OTL 2022: Speakers advocate all-gender capacity in developing the economy

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Limited access to good education and venture capital, gender and cultural bias, and social stereotype form key inhibitors to proportionate female representation in the petroleum industry. And until workplace gender imbalances are addressed, the current effort for the growth and development of the sector will remain an idle fancy.

These form key conclusions of the panelists who spoke on Tuesday, the second day of the on-going African Downstream Week organized by Oil Trading and Logistic (OTL) in Lagos.

The panel discussion sought to drive gender equality and diversification in the industry which currently dominated by male professionals; and the goal of the policy debate is to harness full human capital to promote the growth and development of oil and gas industry in Nigeria and Africa.

President of WIEN, Mrs Funmi Ogbue

In dwelling on “Positioning Women for Opportunities in the Petroleum Downstream,” the panelists regretted that women make up just a minuscule 9.0 percent of the senior management positions in the African energy sector, with gender diversity and balance decreasing in senior executive positions. They noted that women make up less than 8.0 percent of technical jobs in the oil and gas sector, and just 9.0 percent of management positions in the utility sector.

Discussants also noted that access to science, technology, engineering and math (STEM) education remains a major factor to active female participation in the industry. They called for social and cultural reform measures that would dismantle all primary inhibitors female career progress in the technically intensive industries.

The panelists agreed on the need unleash all human genius in the country in propelling social and economic growth, stressing that gender bias remains a bottleneck to realizing full national aspirations in the energy industry.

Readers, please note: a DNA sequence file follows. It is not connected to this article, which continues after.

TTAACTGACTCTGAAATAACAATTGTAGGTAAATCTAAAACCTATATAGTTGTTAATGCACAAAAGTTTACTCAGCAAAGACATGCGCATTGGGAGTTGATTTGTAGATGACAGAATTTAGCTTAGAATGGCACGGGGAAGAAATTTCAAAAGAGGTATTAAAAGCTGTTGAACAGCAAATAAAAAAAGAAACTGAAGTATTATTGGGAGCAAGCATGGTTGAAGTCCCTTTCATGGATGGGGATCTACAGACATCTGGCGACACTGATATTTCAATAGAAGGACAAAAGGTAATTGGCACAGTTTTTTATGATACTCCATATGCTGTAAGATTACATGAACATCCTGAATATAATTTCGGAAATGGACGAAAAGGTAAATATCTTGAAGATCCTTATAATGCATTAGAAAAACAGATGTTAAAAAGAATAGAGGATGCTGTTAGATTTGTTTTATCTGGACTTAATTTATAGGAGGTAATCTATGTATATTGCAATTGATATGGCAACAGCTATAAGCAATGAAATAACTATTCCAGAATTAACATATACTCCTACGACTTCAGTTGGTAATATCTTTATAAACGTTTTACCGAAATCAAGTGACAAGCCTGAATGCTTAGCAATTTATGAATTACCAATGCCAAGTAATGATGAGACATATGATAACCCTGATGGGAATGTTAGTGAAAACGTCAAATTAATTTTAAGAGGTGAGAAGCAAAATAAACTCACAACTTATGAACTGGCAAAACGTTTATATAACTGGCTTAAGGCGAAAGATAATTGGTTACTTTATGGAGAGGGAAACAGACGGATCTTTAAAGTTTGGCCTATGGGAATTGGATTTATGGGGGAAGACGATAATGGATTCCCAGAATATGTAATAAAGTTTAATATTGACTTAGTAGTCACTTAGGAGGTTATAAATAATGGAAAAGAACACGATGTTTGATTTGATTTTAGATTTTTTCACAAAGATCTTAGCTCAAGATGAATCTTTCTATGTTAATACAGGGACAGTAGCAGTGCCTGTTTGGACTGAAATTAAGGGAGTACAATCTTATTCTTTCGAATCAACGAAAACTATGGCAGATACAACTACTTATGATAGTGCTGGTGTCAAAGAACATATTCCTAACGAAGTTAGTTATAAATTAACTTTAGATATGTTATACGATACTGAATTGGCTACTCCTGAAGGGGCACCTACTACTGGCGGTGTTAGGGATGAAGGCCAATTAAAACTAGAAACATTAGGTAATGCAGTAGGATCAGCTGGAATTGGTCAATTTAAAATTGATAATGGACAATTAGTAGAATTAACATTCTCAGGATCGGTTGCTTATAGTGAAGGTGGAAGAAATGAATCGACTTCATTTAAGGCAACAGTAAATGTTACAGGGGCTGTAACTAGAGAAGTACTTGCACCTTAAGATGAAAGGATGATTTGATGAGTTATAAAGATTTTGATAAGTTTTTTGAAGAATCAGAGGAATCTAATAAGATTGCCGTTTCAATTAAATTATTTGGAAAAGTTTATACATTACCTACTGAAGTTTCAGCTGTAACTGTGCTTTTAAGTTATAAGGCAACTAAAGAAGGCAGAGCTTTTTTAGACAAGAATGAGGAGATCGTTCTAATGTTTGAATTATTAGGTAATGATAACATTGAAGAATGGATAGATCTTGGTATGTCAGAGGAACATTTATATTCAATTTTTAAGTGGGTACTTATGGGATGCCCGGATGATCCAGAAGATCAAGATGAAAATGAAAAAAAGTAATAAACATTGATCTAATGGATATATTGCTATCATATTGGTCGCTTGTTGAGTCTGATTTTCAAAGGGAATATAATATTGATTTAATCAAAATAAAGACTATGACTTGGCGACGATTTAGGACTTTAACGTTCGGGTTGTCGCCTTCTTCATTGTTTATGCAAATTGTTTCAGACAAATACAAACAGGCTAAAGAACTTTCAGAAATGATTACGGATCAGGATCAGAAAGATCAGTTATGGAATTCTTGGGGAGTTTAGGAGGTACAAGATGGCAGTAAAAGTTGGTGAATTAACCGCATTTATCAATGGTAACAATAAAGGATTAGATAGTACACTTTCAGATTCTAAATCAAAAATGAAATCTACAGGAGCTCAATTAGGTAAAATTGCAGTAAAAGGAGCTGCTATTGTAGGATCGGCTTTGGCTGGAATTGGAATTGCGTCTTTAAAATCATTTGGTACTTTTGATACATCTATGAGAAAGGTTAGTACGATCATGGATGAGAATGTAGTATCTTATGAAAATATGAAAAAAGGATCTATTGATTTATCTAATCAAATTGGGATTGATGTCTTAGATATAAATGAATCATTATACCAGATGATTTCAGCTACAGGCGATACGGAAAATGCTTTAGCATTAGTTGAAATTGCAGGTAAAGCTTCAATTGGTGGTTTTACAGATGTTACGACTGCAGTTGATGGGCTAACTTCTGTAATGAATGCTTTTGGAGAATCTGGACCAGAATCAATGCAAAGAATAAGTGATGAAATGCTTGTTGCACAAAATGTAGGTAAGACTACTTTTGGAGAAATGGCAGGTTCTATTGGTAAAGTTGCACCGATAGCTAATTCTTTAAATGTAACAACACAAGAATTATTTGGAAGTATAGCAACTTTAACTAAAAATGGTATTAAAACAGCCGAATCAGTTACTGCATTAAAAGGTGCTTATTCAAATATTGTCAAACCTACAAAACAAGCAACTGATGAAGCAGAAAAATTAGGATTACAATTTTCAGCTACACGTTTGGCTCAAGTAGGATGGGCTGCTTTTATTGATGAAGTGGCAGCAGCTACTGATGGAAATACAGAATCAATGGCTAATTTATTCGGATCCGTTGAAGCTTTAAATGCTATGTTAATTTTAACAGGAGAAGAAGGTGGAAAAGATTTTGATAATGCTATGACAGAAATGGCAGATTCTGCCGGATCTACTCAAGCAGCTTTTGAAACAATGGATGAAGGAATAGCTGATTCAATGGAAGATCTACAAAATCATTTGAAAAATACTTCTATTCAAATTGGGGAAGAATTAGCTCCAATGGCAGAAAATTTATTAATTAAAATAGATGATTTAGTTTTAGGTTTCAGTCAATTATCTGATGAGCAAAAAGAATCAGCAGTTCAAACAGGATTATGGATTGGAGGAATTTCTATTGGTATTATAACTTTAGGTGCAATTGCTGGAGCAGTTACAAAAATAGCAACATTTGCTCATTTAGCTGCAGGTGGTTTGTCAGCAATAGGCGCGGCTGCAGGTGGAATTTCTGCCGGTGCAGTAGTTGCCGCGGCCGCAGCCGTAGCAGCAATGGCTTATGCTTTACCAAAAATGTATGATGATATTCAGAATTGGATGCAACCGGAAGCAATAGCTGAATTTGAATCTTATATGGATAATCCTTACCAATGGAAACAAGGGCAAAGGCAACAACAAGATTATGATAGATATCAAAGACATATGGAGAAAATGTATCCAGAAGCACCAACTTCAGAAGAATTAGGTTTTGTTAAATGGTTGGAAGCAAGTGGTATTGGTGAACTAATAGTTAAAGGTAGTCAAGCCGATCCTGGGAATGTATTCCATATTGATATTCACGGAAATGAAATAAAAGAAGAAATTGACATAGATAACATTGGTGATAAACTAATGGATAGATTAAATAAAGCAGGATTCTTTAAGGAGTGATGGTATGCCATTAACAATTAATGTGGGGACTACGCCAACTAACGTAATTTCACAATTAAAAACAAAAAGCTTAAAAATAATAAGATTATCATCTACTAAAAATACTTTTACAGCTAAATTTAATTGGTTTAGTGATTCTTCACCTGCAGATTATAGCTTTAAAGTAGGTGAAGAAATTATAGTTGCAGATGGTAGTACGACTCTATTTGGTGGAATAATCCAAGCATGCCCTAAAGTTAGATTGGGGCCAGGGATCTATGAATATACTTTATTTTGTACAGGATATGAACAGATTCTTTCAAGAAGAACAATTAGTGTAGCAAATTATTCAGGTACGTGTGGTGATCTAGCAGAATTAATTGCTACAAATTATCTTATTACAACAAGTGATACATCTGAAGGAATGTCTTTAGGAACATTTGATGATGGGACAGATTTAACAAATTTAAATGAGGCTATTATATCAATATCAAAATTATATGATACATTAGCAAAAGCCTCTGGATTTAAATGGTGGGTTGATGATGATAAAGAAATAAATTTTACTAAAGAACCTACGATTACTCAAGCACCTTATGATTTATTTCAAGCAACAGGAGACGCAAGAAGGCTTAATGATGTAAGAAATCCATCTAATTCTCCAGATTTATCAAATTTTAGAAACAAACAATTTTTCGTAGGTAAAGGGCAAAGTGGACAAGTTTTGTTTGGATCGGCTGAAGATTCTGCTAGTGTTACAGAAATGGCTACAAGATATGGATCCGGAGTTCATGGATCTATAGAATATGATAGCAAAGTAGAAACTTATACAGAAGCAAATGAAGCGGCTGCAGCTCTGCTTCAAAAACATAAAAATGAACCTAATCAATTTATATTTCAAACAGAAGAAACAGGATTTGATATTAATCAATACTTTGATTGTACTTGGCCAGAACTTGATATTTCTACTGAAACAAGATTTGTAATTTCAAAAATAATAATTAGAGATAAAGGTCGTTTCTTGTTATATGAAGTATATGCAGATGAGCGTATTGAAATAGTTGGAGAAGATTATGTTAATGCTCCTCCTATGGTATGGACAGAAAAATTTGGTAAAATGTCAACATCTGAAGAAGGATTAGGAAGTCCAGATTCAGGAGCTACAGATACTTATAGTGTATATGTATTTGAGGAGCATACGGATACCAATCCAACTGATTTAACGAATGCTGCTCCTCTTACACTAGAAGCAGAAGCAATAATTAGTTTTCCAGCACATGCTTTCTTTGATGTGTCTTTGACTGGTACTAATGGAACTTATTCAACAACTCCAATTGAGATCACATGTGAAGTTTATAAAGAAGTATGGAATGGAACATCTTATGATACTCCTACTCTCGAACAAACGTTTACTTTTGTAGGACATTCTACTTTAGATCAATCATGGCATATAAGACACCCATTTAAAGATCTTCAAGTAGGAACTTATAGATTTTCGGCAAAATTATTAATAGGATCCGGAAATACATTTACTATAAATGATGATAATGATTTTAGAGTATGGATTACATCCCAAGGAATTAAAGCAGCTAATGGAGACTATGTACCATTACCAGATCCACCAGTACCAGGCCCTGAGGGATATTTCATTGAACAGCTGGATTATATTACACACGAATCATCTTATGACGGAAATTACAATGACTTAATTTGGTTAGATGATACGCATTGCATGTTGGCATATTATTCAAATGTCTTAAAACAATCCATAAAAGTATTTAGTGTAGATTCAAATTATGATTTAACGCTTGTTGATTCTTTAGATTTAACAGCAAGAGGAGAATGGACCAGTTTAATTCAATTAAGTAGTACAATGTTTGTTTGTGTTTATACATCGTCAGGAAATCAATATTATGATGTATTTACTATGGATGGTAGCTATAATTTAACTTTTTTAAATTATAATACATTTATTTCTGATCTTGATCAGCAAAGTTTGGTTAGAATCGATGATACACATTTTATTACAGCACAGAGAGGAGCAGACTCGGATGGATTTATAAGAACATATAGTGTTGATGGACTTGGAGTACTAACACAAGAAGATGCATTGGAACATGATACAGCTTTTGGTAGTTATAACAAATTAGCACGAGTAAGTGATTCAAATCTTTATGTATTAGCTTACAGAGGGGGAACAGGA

In making contributions to the debate, General Manager in charge of Commercial at TotalEnergies Marketing Nigeria Plc, Mrs Weruche Nwagbara, called for sincere efforts that involve nurturing the young girls with education, career choice and the ambition to achieve greatness in life.

She pointed at the example of her daughter who took early guidance to prepare for a career in the aviation industry and eventually became a pilot. “We have to start building and cultivating strong women early to participate in the sector”, she pointed out.

They demanded that girls and women who hold capabilities be given equal opportunities to compete for space and position in industries in all the sectors in the country, including energy, manufacturing, construction and others.

Executive Director in charge of Business Development and Strategy at Loyz Energy and Logistics Services Limited, Bassey Adie, insisted that deliberate policy should be put in place to address the prevailing workplace bias against women in the country.

Mrs Adie is a member of Women In Energy Network (WIEN) which sponsors advocacies for girl child STEM education and gender diversity in the management cadre of public and private institutions. WIEN generally supports capacity development, growth and development of women who have taken careers in technical areas of the industry.  

With the existing level of gender imbalance in the industry, she argued that corporate institutions in the country must create systems that accelerate to the growth of women in order to achieve balance in management cadres.

“Some people are of the view that men and women have equal opportunities. Women should be given special treatment. But truth of the matter is that facts and data speak for themselves. It is still about 9.0 percent of women in senior executive position.

“In Africa, especially in Nigeria, only 18.0 percent of women are in executive position in oil and gas sector.  So, you see data is showing the gap,” she said.

Another member of WIEN, Ejiro Gray, who is the Governance Sustainability professional and currently, Executive Director Governance and Sustainability at Sahara Group, shared the same perspective with other speakers, stressing that it was time policymakers in Africa began to institute measures that promote gender equality for the overall economic benefits of the continent.

Session was moderated by Sheila Abiemo, a director for policy coordination at National Petroleum Authority of Ghana. She also stressed the imperative for gender equality.

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